The IOP poll found a record-high level of interest in voting in the November midterms.  “The percentage of young voters who say they definitely plan to vote this year is 37 percent,” said IOP’s Polling Director John Della Volpe.  “That’s 14 points higher than in 2014 when the GOP took control of the US Senate, and six points higher than the last wave election in 2010.”

“We’re seeing a voter intensity among young people unmatched in recent times, and it will only get hotter as the election nears,” Della Volpe said.

If that intensity holds up, the GOP’s chances of holding the House will be completely washed away.

Consider a state like New Hampshire, where Republican Gov. Chris Sununu won in 2016, a presidential year, by just 3 points. (He lost among young voters by 5 points, by the way).

In midterm elections, turnout among under-30 eligible voters in New Hampshire averages just 20.3 percent, according to research by the Center for Information & Research on Civic Learning and Engagement (CIRCLE) at Tuft University’s Tisch College of Civic Life. If 37 percent of young voters actually do turn out in New Hampshire this November, Sununu and the state GOP will be wiped out by a Democratic tidal wave.

Is it likely that youth voter turnout in the Granite State will nearly double over its average, from 20 up to 37 percent? Probably not. But even if it just goes up by 25 percent, Republicans like Sununu will struggle to hold onto office. Which may be why Tufts CIRCLE ranks Gov. Sununu as one of the 10 governors most vulnerable to the impact of young voters in 2018.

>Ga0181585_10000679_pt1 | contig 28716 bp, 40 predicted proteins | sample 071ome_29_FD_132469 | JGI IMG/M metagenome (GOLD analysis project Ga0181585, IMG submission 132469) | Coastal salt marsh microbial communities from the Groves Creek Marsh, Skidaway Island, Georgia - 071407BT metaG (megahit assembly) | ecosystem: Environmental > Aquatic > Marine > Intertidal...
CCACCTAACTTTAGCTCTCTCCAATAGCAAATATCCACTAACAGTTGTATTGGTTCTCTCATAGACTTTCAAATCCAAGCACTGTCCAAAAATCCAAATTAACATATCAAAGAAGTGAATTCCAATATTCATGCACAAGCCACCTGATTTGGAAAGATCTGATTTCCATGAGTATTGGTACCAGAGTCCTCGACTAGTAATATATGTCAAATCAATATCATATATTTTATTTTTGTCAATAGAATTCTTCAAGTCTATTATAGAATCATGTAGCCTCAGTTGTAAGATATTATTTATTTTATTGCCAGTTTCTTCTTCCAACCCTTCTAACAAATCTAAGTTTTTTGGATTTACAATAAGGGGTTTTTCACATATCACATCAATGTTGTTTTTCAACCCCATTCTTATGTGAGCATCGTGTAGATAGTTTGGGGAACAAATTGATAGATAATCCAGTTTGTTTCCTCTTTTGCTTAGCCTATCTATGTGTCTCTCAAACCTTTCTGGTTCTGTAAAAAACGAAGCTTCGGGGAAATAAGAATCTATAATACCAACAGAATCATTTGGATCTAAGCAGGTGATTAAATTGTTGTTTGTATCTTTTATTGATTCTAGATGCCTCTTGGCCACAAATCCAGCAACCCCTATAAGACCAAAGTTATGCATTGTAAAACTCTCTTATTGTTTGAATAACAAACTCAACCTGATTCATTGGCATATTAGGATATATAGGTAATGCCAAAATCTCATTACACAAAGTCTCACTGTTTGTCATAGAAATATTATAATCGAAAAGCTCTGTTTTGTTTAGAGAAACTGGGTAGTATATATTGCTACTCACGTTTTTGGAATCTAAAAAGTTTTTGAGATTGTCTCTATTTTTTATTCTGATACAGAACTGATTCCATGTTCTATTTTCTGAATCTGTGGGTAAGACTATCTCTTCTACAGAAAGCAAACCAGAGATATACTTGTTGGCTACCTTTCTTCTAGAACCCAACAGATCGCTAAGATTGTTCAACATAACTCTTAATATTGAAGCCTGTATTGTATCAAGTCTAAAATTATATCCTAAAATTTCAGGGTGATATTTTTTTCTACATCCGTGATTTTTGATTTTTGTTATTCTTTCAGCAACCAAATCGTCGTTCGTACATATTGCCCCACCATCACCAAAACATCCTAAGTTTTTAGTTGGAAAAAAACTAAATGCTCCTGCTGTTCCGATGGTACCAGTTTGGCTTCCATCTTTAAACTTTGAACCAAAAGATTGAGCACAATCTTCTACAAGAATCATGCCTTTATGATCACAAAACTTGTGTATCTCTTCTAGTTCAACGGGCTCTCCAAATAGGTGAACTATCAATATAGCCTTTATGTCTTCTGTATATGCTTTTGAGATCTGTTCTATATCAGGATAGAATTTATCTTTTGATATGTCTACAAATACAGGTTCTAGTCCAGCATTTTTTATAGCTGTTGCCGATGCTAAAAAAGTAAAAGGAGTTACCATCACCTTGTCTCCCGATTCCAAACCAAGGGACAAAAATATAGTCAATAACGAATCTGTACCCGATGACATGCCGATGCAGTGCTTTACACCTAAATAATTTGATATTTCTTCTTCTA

Then there’s the impact on congressional races.  If under-30 voters really do turn out as the IOP poll indicates, competitive districts like NH-1 (Democratic incumbent Carol Shea-Porter isn’t seeking re-election) become an almost-certain lock for Democrats.

More bad news for Republicans. And once again—it gets worse.

The left-leaning Voter Participation Center tracks the voting behavior of demographic groups like Millennials, unmarried women, minorities, etc. and their influence on election outcomes.  Their most recent report found that this group, which includes voters under-30, makes up a smaller segment of the New Hampshire electorate than in any other state.

In other words, the Granite State may be as good as it gets for the GOP. And right now, it looks very, very bad.

NH Dem: Repealing Second Amendment “A Good Discussion To Have”

Is it time to repeal the Second Amendment?  Retired Supreme Court Justice John Paul Stevens wrote an op-ed for the New York Times urging just that, and at least one New Hampshire Democrat thinks it’s worth considering.

Rep. Katherine Rogers (D-Merrimack) has long been active in the New Hampshire state house pushing gun control measures (she prefers the phrase “gun violence prevention”) and in an interview with the NH Journal, she said “it’s an interesting discussion that we should have.”